How to make every day like Christmas, or maybe Thanksgiving Nov 25, 2006

I can't help with the religious part of Christmas since that's never been part of my holiday experience, but I can speak to the rest of Christmas.

I made a post on Vox in response to their silly "when do you start your shopping" question of the day. I appreciate that they want to have little starter topics, in case people want to have a blog and have nothing to say (I think it defeats the purpose of having one, but I am not "most people") but I have this knee-jerky response to shopping talk, it just gives me the fits. Especially since so much of it has some "Woe is me" aspect to it. If you don't like it, then it seems to me that you should not do it, but I digress...

I really like giving things, getting things, finding things, making things, interacting with people, eating tasty food and generally spreading goodwill around. I dislike shopping, enforced fun, enforced religion, excessive protocol and etiquette, and a lot of stressful travelling in bad weather. It should be possible to get what's good about column A without submitting to too much of column B. So, my goal for this time between Thanksgiving and Christmas is to make every day "Christmas" in some way, either for me or someone else. Christmas in a good way. Column A Christmas. I'll probably still do my predictable complaining about the creche that is likely to turn up on the town commons. Column B creche. So that's the plan. If anyone tells me I'm doing it wrong I'll let my big dopey grin speak for itself.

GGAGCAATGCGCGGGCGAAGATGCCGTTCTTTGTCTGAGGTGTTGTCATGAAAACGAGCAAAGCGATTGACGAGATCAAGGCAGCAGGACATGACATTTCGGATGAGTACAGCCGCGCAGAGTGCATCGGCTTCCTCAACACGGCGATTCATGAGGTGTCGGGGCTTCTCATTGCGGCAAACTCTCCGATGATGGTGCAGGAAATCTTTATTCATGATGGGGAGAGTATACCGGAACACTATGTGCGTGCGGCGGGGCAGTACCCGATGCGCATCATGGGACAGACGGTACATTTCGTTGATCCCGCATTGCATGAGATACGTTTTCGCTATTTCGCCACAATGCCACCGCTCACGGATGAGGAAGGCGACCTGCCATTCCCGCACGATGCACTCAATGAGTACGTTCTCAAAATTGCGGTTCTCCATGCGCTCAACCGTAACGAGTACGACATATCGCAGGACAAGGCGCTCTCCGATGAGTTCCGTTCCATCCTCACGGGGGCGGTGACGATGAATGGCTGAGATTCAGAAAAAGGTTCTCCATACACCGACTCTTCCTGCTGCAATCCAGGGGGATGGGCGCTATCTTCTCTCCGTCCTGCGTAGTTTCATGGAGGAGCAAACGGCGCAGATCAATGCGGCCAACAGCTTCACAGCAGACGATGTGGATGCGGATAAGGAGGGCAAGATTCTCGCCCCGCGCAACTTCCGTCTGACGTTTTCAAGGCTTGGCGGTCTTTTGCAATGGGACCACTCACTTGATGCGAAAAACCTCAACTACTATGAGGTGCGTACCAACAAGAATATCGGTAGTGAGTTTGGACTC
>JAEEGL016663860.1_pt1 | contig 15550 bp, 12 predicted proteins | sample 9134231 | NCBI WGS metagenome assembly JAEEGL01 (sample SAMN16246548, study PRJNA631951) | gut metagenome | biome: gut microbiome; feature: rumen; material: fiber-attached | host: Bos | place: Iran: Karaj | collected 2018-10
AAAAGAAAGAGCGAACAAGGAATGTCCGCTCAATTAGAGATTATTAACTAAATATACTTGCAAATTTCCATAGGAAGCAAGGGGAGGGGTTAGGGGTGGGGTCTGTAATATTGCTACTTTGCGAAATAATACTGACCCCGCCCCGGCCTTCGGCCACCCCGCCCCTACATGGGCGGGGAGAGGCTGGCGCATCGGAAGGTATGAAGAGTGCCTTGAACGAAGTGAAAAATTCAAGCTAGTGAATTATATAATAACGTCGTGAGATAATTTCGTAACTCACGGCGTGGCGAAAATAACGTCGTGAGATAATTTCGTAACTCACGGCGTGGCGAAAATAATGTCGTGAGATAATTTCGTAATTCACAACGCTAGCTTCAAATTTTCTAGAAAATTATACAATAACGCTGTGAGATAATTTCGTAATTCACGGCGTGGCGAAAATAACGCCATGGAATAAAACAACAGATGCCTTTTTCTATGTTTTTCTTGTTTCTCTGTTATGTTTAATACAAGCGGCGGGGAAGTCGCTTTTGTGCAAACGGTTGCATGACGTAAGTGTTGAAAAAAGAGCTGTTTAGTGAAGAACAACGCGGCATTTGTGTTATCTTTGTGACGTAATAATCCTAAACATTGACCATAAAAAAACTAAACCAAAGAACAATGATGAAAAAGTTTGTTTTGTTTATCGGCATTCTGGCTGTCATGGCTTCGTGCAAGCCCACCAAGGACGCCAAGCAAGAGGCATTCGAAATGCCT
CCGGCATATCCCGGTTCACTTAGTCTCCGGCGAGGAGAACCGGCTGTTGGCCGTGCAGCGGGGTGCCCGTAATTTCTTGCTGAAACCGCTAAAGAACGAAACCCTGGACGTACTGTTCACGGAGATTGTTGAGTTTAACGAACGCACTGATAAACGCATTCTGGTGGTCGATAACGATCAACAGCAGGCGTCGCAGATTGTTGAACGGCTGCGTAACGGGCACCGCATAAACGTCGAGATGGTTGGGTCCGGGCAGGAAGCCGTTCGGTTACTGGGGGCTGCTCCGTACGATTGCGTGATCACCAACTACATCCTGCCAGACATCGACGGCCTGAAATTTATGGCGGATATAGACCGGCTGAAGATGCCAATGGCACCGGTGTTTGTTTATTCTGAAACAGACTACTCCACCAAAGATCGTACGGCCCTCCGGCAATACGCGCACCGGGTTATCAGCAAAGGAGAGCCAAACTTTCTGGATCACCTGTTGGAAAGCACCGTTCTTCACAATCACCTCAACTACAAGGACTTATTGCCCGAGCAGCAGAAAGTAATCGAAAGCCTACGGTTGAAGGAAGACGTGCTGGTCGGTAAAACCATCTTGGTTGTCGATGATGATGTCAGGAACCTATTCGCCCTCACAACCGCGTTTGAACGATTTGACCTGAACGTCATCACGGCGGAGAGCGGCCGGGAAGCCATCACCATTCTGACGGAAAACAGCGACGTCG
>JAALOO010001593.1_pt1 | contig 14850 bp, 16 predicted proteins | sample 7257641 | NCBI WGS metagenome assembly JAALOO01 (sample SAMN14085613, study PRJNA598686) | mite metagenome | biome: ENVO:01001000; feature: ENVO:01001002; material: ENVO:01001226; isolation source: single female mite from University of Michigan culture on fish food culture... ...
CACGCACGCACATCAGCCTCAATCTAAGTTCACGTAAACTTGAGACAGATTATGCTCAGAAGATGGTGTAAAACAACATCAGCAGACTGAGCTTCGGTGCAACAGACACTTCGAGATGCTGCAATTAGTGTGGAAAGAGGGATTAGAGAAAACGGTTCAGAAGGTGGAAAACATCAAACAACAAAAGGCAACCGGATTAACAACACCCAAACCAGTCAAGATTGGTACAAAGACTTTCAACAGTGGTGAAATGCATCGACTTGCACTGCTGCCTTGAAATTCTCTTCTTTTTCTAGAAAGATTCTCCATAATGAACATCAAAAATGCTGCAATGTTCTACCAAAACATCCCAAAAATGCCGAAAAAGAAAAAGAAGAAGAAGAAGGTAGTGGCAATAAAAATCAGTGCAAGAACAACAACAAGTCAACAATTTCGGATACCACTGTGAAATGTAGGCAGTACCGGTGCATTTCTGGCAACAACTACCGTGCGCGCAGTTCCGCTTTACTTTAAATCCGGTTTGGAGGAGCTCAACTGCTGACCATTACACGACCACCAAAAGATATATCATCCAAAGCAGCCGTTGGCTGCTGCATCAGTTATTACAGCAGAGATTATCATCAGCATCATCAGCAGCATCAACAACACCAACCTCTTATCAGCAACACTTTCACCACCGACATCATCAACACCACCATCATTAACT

I started after dinner on Thanksgiving. Kate and I unpacked a few containers of stuff that used to belong to my grandmother. Most of it was small things that reminded us of her, stuff from her apartment and especially her kitchen. Kate and I talked about the things we unwrapped and split them up without incident -- a salt cellar for me, the old Sweet n' Low bowl for her, ashtrays for each of us, despite the fact that we both don't smoke anymore. It was Christmaslike, in every good way and it was nice to talk about Grandma Cohon, who I miss and think about often.

Before I left today Kate said "Oh hey, do you want these old boots I have?" and gave me an old pair of lace up leather boots that I seem to recall coveting maybe 15 years ago. They fit great, they're perfectly broken in, they don't go with Kate's lifestyle anymore but they plug nicely into mine. Now I don't have to agonize over braving the malls in December to get a nice-fitting pair of boots before it snows. I have good snow boots for seriously bad weather, but my old Redwing lace-ups don't really keep the water out like they used to.

When I got off the bus from Boston in New Hampshire this afternoon, there was an older woman asking the bus terminal lady to call her a cab. They seemed familiar to each other so I asked the woman if she lived nearby. I had seen her get on the bus in Boston, accompanied by her son who had made sure she got situated okay. She lived a few miles in my direction so I said I'd give her a ride. We had a nice talk about libraries (she loves them), computers (she's getting the hang of them) and families (loves them) and she said she was giving thanks for ME when I dropped her off at the door to her retirement home.

I wrapped up the day with some leftovers and a campfire with Rick and Sarah and their visiting friend Jonah on the side of a dark chilly hill down the street from me, watching the moon set. Then we went inside for pie. Happy holidays everybody. Do your best.

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We were thankful you were able to come over and hang out!
26 November, 2006 10:43
Sounds like you had a good for you Thanksgiving, and that makes me happy. I am way behind on blog reading, but got here from your Flickr photo. I love the loot. As I unpack in Eau Claire, I'll look for more.
30 November, 2006 08:55
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